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Accessibility tips: Web pages and documents

(This blog is part of the Look Again campaign and was originally posted on the Staff Portal) 

Trying to use a website, online materials or emails as a colleague or student with accessibility needs can be a confusing experience if it is not designed with them in mind. 

Thankfully, there are some simple techniques we can all use to ensure the content we create can be used by everyone, regardless of ability. 

This is the second in a series of tips articles in our Look Again digital accessibility campaign (requires login) this month, in partnership with Digital Technology Services – this time putting colleagues in the shoes of someone with visual impairments or dexterity issues.

Accessibility tips: Using colour

What to remember

People with sight loss may use screen readers to read digital content. Using a mouse is difficult or impossible when you cannot see a screen, so the keyboard is used. Muscle weakness, neurological issues or temporary injuries may also force some people to use their keyboard to navigate pages. The screen reader will identify and describe section headings, images and hyperlinks to the user, allowing them to experience the content. 

Try navigating this web page using just your keyboard and a screen reader. Close your eyes and experience the article as some of our colleagues, students and website visitors do. 

Windows users: Turn on the Narrator screen reader by pressing Ctrl + Windows (Win) key + Enter, or search for it in the Start menu. 

Mac users: Turn on the Voice Over screen reader by pressing Command key + F5 or searching in the Apple menu. 

  • Once launched, use the Up and Down keys on your keyboard to navigate through the article. 
  • Use the Tab key and Shift + Tab to skip forwards and backwards between hyperlinks, and select them using Return or Space. 
  • Notice how the headline and section headings are identified for you.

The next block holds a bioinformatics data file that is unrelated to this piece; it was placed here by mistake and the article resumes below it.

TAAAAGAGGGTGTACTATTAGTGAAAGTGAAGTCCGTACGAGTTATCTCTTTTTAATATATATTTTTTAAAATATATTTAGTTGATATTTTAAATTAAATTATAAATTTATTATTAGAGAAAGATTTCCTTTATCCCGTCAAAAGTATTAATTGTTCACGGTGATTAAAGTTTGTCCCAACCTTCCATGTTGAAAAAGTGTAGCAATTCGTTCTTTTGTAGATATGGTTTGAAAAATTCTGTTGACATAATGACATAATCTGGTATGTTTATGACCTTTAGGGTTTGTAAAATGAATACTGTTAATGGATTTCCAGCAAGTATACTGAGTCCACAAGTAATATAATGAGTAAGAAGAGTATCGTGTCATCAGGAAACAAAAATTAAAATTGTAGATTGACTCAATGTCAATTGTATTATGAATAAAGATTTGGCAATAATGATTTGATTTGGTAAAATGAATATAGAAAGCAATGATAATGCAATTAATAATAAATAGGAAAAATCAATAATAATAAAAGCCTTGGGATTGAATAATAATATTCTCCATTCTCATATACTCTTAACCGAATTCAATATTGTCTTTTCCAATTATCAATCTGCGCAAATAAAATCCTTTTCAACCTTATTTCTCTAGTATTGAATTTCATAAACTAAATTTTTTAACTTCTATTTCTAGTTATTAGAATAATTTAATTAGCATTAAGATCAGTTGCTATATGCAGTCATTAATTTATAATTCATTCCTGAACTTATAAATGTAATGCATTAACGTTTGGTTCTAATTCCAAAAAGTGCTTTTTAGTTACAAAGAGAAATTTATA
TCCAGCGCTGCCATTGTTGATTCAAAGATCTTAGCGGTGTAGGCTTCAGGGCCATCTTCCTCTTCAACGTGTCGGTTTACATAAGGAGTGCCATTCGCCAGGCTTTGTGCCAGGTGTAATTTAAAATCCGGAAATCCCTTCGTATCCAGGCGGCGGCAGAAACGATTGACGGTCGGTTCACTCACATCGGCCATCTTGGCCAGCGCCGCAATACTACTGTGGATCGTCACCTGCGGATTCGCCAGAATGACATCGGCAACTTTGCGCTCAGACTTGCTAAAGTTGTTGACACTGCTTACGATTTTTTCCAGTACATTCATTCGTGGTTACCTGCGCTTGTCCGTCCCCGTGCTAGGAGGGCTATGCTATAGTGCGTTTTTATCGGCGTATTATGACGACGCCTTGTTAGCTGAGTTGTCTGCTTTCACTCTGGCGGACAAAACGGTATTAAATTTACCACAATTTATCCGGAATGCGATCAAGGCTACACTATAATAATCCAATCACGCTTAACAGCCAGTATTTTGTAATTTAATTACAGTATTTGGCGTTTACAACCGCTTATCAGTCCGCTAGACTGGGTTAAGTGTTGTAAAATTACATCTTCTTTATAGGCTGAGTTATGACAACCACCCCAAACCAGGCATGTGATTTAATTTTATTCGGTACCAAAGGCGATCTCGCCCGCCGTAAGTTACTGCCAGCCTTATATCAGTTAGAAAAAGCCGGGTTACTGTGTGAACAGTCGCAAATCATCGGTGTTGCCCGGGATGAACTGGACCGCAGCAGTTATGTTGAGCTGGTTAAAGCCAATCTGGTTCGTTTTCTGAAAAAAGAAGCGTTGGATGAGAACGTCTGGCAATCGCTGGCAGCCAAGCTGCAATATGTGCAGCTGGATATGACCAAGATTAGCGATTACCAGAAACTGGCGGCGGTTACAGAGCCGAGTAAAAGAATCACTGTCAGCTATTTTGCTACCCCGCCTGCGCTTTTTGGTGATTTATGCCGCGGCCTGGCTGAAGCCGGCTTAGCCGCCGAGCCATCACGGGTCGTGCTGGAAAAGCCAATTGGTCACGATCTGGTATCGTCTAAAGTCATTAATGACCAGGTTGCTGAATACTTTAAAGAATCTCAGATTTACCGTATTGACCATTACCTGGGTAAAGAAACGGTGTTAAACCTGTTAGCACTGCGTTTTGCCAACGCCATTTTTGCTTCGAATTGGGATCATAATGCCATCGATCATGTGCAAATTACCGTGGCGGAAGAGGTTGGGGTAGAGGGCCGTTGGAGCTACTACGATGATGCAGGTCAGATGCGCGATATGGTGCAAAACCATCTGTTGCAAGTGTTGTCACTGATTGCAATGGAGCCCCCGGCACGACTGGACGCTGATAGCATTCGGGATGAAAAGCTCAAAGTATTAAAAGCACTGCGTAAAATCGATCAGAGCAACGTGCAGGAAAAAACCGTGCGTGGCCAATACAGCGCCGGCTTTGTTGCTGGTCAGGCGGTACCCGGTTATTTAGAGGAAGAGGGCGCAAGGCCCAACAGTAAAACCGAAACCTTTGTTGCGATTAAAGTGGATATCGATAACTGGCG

• Notice how the article images are described to you. 
  • Notice how the hyperlink text informs you where they link to. 
  • To close the screen reader app, repeat the keyboard command or close the window. 

What can I do? 

The screen reader relies on design features to identify these different elements and describe them to the user. 

You can help screen reader users by adding the following to documents and webpages: 

Heading styles 

Microsoft Word heading styles

Use Heading styles rather than just bold, enlarged text for section headings. Simply highlight the text select a heading type in the Styles menu at the top of the page. 

Heading styles are numbered to allow subheadings within sections. For example, using ‘Heading 1’ style for a document title, ‘Heading 2’ style for section headings and ‘Heading 3’ for sub-sections within those. 

Alt text

Screenshot of the image alt text field in SiteCore, a content management system used by many colleagues to manage web content

Alternative text, or alt text, can usually be added when uploading images onto online content management systems or from the top menu in apps like Microsoft Word. 

Good alt text describes the image, plus any context that explains why it has been used, as well as repeating any text visible in the image in full. This means the image enhances the content even for those who cannot see it. 

Clear hyperlinks

Use clear, descriptive hyperlink text to make it clear to a screen reader user where they will be taken if they activate it. You can describe the content or its location, or both.

Avoid hyperlink text that simply reads 'Click here' or similar. It is impossible to understand what this links to if heard in isolation using a screen reader. Also avoid acronyms.

Visit the Making Documents More Accessible advice page on the Digital Accessibility resources web pages for more tips on making your content inclusive.